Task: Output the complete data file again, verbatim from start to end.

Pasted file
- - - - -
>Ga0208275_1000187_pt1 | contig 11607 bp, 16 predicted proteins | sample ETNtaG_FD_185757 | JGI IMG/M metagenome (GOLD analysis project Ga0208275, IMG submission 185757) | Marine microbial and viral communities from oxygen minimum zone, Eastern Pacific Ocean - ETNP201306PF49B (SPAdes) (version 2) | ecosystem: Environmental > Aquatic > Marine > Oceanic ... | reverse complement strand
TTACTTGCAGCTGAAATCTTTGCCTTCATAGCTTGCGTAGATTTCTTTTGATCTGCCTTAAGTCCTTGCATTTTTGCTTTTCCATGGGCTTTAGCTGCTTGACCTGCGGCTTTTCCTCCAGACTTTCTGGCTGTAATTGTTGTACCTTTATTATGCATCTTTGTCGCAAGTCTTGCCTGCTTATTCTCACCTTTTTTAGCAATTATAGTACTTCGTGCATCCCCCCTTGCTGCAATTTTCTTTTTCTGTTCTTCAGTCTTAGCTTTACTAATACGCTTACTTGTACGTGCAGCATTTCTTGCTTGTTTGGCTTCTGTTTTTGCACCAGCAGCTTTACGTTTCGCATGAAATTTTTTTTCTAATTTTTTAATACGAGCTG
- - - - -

>Ga0208275_1000187_pt1 | contig 11607 bp, 16 predicted proteins | sample ETNtaG_FD_185757 | JGI IMG/M metagenome (GOLD analysis project Ga0208275, IMG submission 185757) | Marine microbial and viral communities from oxygen minimum zone, Eastern Pacific Ocean - ETNP201306PF49B (SPAdes) (version 2) | ecosystem: Environmental > Aquatic > Marine > Oceanic ... | reverse complement strand
TTACTTGCAGCTGAAATCTTTGCCTTCATAGCTTGCGTAGATTTCTTTTGATCTGCCTTAAGTCCTTGCATTTTTGCTTTTCCATGGGCTTTAGCTGCTTGACCTGCGGCTTTTCCTCCAGACTTTCTGGCTGTAATTGTTGTACCTTTATTATGCATCTTTGTCGCAAGTCTTGCCTGCTTATTCTCACCTTTTTTAGCAATTATAGTACTTCGTGCATCCCCCCTTGCTGCAATTTTCTTTTTCTGTTCTTCAGTCTTAGCTTTACTAATACGCTTACTTGTACGTGCAGCATTTCTTGCTTGTTTGGCTTCTGTTTTTGCACCAGCAGCTTTACGTTTCGCATGAAATTTTTTTTCTAATTTTTTAATACGAGCTG